Have you ever seen these on the beach and wondered what they are? They are commonly called mermaid’s purses and they are egg cases. By the time they wash onto the shore they have usually hatched but occasionally they haven’t and then if you hold them up to the light you can see the yolk sac and the little embryo inside!
The one on the right with the ‘horns’ is a skate egg case, they usually only contain one embryo but the eggs of the big skate and mottled skate are considerably larger and can contain up to seven embryos.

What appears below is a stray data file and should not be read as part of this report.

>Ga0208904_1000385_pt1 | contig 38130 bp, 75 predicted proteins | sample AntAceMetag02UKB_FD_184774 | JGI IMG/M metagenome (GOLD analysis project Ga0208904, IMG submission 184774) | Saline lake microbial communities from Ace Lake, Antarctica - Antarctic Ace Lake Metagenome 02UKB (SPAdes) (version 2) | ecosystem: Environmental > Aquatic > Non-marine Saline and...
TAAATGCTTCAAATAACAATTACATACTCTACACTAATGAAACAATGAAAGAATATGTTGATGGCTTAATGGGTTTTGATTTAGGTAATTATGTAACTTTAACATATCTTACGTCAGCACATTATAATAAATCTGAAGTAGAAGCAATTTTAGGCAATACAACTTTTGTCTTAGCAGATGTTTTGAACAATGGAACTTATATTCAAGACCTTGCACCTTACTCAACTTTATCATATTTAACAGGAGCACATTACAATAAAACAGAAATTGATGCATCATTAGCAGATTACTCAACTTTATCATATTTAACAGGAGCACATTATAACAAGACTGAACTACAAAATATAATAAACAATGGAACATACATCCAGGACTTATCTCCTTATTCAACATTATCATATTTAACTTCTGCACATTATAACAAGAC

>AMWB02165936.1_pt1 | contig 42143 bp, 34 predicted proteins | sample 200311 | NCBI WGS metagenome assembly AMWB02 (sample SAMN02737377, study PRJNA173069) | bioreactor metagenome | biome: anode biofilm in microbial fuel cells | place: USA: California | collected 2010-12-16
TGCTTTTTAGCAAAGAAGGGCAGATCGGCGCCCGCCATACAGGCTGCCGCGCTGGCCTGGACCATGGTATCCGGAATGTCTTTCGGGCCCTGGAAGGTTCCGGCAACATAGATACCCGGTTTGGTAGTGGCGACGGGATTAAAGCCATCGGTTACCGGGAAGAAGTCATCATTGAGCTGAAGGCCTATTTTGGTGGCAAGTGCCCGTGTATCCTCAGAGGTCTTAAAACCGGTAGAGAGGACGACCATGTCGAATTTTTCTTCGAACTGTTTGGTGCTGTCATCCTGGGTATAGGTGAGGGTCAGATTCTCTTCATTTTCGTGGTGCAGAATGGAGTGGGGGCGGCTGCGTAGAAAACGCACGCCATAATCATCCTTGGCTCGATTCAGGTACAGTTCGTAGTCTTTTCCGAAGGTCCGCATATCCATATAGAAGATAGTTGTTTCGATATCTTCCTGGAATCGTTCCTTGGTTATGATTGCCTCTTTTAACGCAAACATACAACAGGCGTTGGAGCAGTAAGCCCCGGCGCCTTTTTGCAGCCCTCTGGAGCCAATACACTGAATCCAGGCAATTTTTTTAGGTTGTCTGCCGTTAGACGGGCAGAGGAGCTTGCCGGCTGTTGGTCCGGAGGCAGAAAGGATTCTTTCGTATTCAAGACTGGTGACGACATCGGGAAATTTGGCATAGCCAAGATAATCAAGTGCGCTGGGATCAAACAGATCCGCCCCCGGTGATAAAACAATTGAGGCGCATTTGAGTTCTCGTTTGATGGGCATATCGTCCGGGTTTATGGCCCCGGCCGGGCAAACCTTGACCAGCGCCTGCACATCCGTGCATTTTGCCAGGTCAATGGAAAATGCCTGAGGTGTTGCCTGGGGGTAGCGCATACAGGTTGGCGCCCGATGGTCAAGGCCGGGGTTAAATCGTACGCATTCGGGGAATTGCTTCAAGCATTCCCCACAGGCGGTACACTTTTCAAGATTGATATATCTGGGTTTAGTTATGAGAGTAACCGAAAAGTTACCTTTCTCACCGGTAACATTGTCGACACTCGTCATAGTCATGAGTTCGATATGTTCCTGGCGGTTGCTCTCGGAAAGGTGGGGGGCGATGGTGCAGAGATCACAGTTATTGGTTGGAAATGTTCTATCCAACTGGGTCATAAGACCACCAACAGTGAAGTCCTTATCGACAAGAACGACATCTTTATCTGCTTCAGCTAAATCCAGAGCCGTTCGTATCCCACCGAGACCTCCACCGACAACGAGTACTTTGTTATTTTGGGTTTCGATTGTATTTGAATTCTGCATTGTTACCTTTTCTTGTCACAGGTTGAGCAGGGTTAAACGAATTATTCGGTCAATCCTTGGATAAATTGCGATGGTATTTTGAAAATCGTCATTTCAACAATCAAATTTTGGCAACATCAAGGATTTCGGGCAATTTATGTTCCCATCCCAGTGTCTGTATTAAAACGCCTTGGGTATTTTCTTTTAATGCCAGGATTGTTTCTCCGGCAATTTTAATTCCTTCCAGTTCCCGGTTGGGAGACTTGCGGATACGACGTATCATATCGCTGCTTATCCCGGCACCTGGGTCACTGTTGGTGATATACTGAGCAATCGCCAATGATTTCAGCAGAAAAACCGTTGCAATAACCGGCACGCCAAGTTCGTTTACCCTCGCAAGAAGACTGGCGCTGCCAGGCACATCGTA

The other egg case belongs to a species of shark and the curly tendrils anchor the egg to sea weed.Not all sharks lay eggs but oviparity is common among some of the smaller catsharks, dogfish sharks and bamboo sharks.The majority of sharks are ovoviviparous in that fertilised eggs develop and hatch in utero and then live young are born. The large sharks like the great white and ragged tooth sharks that most of us are familiar with give birth to live youngthat have developed with a placenta (viviparous). In fact the young ragged tooth sharks are cannibals as the mother may have up to ten babies in utero but the largest ones eat the smaller ones until there are only two left to be born!